“Sure, we’re disappointed because council put in many, many long hours putting this together and we spent a lot of time on these things,” Rosenthal said. “Tomorrow we’ll start looking at how we balance the expenditure side and the revenue side … that’s the challenge we’re faced with.”
The first round of new rates would have taken effect Oct. 1, with the typical Norman resident paying about $5 more per month, Finance Director Anthony Francisco said.
New rates would’ve rolled out over the next three fiscal years, with the larger, initial increases to both services coming Oct. 1.
The next two increases would’ve taken effect July 1, 2011, and July 1, 2012.
Sanitation rates for residential customers would’ve increased $1 each fiscal year, going from $14.50 to $17.50 by the end of the three-year period.
The typical residential water customer — those using about 7,000 gallons per month — would’ve seen a roughly $2-per-month increase in the first year, followed by smaller increases of about $1 per month over the next two fiscal years.
Commercial water and sanitation customers would’ve seen similar hikes had the propositions been approved by voters, city officials said.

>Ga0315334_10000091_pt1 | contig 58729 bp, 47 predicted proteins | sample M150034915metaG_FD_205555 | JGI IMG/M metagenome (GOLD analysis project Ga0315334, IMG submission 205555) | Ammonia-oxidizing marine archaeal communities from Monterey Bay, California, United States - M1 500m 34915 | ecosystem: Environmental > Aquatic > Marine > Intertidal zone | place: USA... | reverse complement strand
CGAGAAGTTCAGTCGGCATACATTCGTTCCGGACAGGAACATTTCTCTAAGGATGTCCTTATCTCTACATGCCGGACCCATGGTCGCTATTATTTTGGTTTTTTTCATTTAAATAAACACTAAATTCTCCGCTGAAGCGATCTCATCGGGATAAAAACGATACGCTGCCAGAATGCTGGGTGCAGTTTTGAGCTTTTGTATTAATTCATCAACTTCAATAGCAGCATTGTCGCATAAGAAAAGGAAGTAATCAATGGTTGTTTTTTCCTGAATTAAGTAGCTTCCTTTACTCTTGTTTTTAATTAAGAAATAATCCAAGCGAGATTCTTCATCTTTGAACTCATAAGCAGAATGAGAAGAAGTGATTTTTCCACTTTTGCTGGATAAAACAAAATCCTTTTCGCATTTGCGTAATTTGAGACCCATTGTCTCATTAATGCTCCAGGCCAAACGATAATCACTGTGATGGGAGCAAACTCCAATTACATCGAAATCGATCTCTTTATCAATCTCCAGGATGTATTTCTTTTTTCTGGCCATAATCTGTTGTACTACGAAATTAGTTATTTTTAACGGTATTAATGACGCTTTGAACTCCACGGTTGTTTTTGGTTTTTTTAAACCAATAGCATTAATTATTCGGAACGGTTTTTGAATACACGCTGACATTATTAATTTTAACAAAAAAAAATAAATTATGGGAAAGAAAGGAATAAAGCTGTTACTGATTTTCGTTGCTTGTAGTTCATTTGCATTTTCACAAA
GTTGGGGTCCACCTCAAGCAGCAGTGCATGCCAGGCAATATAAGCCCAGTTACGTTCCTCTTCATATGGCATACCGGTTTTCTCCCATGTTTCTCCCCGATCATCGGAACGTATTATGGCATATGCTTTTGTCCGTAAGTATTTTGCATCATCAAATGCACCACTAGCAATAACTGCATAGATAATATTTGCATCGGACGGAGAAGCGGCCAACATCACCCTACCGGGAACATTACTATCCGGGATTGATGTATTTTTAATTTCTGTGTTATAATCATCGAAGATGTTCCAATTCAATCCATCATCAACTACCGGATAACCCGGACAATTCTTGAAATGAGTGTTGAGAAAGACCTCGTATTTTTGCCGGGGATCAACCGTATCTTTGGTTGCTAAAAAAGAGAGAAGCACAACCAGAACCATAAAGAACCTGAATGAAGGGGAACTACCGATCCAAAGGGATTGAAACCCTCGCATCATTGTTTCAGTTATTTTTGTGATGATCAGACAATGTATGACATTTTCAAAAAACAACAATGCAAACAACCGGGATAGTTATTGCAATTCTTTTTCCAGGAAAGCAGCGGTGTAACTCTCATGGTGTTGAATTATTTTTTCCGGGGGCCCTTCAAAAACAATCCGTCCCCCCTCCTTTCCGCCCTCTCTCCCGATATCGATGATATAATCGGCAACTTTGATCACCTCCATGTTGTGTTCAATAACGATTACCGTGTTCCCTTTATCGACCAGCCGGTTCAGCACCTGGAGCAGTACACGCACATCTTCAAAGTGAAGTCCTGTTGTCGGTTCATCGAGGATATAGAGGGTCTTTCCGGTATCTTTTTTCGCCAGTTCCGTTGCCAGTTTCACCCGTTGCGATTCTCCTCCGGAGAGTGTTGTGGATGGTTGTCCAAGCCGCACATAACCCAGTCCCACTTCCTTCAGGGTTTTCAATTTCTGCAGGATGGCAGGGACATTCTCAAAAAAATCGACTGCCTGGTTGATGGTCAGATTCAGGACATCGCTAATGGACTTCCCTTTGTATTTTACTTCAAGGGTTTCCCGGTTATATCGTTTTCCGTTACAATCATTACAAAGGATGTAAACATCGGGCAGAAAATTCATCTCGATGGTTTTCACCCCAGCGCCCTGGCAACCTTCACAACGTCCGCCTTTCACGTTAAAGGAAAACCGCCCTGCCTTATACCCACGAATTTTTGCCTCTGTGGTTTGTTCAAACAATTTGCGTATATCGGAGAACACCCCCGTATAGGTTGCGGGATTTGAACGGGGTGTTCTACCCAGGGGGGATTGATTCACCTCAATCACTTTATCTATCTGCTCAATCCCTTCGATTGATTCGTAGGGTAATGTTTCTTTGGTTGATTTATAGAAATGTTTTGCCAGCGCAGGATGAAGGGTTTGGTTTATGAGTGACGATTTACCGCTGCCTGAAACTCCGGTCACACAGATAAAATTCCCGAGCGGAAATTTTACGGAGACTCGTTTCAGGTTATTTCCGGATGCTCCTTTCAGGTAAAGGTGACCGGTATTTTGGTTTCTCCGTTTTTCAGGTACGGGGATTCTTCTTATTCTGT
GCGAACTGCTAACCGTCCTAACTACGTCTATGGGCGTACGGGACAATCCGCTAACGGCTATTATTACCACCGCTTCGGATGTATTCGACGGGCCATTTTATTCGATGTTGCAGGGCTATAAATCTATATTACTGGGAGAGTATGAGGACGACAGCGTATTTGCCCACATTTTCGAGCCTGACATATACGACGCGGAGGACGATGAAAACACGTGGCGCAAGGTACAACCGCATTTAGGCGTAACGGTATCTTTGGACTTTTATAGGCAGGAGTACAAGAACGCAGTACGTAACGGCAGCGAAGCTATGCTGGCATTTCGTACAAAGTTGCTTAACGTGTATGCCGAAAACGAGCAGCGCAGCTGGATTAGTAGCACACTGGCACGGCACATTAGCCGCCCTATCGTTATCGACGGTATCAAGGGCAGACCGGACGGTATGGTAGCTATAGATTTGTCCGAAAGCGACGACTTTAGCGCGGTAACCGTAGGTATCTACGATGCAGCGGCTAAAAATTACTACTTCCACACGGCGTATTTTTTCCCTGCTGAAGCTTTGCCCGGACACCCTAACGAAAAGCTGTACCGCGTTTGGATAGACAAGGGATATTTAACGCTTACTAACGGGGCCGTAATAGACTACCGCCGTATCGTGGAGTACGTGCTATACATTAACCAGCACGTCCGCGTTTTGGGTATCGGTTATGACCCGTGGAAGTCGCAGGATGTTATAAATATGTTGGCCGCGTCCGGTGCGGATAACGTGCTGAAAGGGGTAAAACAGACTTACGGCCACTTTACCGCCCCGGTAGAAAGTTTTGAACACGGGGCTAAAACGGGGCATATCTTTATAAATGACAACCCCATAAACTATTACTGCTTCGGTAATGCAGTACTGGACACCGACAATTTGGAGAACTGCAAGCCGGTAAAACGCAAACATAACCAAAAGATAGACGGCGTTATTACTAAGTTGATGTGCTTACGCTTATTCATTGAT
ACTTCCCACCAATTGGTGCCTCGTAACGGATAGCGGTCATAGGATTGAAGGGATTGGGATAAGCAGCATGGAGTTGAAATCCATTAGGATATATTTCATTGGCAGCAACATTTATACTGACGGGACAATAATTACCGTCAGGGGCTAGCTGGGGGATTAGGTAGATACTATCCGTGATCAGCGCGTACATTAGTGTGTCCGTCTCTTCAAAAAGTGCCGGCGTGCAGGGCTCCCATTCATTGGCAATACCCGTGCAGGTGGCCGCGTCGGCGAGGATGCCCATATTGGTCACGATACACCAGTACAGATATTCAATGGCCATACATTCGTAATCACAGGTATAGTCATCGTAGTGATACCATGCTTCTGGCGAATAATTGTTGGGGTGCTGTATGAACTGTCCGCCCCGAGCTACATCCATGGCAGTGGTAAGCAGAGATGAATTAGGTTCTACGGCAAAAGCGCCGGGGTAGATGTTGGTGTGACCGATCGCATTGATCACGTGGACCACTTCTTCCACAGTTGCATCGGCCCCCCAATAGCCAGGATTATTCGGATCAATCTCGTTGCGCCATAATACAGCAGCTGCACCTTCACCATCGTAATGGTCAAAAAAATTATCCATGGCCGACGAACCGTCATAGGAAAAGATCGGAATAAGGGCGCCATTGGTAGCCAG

Ken Komiske said the sanitation fund, which hasn’t seen a hike since 2004, would’ve used the additional money coming in simply to keep going, citing swollen salaries, insurance and benefits of department employees, higher fuel costs, steeper tipping fees and more expensive garbage trucks.
If the rate hike had been approved, most of the new funds flowing into the water fund would’ve been used to maintain existing city-owned water supply infrastructure, compensate for the higher price of chemicals used to treat drinking water and meet growing day-to-day operating expenses.
Two percent of the funds would’ve been used to pay off debt related to Lake Thunderbird, while another 6 percent would’ve been used to pursue future water supply options — which include bringing water from Lake Sardis in southeast Oklahoma, investing in systems that allow for reuse of drinking water (something not regulated or allowed in Oklahoma at this point) or possibly partnering with the city of Ada to build a new reservoir for both towns to use.
The city could’ve also used some of that 6 percent to reclaim groundwater wells lost in 2006 when the Environmental Protection Agency lowered what is considered acceptable levels of arsenic in drinking water.
Andrew Knittle 366-3540 firstname.lastname@example.org